In a recent conversation with a chief technology officer, he asserted all digital technology changes in his organisation were being led by IT and not by marketing. It made me wonder: How long a marketing function like this could survive?
Marketing’s emerging role as business change agent has been the headline subject of this year’s Adobe Summit. But while there are examples of marketing teams transforming how their organisations go to market, it’s equally clear that digitally-driven marketing is still in its early stages for many in the fraternity.
In a press briefing session discussing just how significant the transformation needs to be, Adobe CMO, Ann Lewnes, pointed out it’s the process changes required, rather than the technology, that are proving the biggest hurdle.
“The number one thing people want to understand is what implications are there beyond technology implementation, but that is just step one,” she said. “We talk to a lot of customers about the process changes required once you do put in place a digital marketing platform. You need completely different processes, as well as people who know how to use the technology and get the most value of it, can stress test it, and so on.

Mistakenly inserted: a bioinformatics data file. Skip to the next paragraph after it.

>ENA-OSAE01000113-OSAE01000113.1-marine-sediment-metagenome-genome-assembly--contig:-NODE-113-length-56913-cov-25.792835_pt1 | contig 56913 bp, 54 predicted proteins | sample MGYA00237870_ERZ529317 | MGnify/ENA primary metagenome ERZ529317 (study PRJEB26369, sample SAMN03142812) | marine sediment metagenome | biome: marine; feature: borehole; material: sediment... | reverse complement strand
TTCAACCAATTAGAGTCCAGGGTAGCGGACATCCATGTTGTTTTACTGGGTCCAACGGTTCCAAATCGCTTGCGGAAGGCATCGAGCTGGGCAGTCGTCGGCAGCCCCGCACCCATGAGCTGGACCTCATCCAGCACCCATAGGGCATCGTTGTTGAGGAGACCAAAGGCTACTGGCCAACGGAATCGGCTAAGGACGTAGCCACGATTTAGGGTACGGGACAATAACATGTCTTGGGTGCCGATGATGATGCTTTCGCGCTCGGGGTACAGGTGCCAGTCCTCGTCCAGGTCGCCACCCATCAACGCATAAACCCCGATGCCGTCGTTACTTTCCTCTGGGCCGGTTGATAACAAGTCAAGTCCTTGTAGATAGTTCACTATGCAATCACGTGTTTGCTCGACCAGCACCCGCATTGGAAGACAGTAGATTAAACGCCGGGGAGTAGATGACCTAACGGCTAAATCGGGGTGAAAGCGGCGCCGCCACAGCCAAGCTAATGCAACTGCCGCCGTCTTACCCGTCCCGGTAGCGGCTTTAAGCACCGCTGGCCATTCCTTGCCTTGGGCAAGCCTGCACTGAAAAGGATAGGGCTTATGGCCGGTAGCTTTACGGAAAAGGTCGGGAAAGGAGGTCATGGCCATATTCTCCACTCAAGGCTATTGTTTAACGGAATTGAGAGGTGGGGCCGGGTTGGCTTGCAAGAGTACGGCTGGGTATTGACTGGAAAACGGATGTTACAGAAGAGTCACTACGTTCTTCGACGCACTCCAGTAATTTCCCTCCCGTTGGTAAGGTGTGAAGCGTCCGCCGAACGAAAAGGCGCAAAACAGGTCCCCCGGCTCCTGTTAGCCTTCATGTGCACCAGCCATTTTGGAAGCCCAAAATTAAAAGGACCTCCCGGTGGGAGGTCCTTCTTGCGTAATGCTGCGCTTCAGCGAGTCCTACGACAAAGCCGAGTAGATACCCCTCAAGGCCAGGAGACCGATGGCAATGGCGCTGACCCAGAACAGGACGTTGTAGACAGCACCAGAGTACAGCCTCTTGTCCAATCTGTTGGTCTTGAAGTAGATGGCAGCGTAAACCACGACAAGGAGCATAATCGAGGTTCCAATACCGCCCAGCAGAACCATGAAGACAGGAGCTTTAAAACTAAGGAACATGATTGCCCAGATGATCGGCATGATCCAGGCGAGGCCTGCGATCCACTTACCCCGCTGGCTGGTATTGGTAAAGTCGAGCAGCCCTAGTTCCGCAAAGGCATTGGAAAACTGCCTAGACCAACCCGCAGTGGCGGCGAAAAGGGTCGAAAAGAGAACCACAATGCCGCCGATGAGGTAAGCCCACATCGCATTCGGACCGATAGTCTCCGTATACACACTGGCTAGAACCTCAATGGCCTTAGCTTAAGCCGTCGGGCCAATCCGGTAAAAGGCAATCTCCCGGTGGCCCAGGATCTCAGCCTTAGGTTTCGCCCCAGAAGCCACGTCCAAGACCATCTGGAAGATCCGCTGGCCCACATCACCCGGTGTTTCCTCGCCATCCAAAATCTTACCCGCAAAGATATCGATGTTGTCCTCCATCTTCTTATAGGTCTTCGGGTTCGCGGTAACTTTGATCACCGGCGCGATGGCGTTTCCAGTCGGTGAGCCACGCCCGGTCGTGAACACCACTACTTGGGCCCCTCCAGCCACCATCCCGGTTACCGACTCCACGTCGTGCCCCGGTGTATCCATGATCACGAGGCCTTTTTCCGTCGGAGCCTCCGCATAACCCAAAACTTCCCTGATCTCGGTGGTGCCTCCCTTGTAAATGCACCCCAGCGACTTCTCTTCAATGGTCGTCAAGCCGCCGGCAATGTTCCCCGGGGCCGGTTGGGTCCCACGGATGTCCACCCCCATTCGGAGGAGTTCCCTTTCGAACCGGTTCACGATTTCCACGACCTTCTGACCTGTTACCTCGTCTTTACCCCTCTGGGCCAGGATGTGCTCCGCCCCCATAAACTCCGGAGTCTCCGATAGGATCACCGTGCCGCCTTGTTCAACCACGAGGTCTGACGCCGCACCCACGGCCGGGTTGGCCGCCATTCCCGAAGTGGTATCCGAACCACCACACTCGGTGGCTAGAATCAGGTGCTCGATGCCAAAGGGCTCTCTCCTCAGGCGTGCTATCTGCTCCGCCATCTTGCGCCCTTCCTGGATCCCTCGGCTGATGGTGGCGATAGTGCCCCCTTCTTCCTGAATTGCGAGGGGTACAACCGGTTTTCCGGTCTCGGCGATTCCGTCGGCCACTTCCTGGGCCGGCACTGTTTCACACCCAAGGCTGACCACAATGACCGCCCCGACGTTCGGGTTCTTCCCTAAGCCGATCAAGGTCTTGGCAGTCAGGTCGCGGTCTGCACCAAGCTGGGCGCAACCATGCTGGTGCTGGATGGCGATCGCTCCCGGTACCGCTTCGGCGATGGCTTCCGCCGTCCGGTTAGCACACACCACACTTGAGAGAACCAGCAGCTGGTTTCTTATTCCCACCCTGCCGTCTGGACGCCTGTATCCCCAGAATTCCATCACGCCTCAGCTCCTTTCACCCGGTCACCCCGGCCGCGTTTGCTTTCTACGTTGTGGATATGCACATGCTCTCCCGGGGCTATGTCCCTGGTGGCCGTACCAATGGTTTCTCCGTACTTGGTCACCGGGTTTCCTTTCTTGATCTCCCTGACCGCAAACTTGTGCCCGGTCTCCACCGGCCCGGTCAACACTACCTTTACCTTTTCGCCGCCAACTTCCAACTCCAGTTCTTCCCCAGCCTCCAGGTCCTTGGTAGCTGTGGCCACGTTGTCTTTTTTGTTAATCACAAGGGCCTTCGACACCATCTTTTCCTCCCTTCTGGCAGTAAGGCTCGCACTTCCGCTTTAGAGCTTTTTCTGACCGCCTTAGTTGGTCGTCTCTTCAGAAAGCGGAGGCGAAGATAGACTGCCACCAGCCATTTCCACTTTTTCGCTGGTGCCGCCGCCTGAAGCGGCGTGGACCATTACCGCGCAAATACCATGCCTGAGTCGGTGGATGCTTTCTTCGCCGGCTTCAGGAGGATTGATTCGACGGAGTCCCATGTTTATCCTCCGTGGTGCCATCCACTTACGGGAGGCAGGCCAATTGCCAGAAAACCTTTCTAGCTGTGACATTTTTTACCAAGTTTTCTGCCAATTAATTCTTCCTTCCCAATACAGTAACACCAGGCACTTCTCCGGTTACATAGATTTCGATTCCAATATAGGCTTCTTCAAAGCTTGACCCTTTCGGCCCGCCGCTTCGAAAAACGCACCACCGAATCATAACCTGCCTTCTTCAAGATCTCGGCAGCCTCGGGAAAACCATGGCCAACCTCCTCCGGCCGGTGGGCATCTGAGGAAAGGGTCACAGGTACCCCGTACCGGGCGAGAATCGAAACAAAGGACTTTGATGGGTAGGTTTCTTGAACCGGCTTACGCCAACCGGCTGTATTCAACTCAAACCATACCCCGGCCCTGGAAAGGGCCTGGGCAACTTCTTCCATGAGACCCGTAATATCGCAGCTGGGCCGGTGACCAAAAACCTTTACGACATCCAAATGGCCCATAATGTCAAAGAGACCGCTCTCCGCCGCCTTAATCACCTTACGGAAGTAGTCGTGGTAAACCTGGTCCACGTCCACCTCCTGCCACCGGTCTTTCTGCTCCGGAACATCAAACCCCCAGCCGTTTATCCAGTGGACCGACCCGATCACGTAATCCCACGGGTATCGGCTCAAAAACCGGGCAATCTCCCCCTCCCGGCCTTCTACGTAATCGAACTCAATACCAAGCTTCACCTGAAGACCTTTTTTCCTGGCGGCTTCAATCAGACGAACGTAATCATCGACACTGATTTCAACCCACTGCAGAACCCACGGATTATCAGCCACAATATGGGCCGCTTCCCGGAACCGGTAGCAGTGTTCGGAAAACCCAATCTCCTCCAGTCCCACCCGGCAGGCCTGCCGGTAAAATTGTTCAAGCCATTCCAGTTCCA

“People is one of the biggest obstacles we have. We need more practitioners, and more people who understand not just the technology but what to do with it, as well as the impact of that technology.”
Another core ingredient in getting digital marketing transformation underway is providing quantitative evidence of marketing’s impact on the bottom line, Lewnes said.
“That was the click for our company to make a big investment. Once you can do that – you can take baby steps. You can start with analytics, then put a CMS in place – there is a logical progression to this. We’d like people to buy everything in our platform, but we understand that in some cases, you need to get into this slowly. People, process and technology together is the formula.”
Of course, none of this will work without the must-have foundation of data, Lewnes said. For that, alignment with other business units such as IT is essential.
“The data synthesis and integration is not trivial,” she commented. “The alignment required by marketing, which used to be a siloed function, with IT, finance, general managers of business, and the sales organisation is huge.
“I would never have believed that getting that alignment was possible a few years ago. But there’s no way you can do this [digital transformation] without that alignment of data happening. Getting the data integrated is a huge undertaking but you can’t do this unless that happens.
“These things are so incredibly valuable that while it may take a lot of effort, it’s necessary. We are on the other side of this now and it’s mindboggling what the results have been.”
More from Adobe Summit 2015
- Adobe chief: Marketing now encompasses product creation
- How NAB, Time Warner cable are tackling digital change
- Adobe announces new Marketing Cloud partnerships with IBM, Accenture
- Adobe extends its Marketing Cloud to IoT and beyond
Nadia Cameron travelled to Adobe Summit 2015 as a guest of Adobe.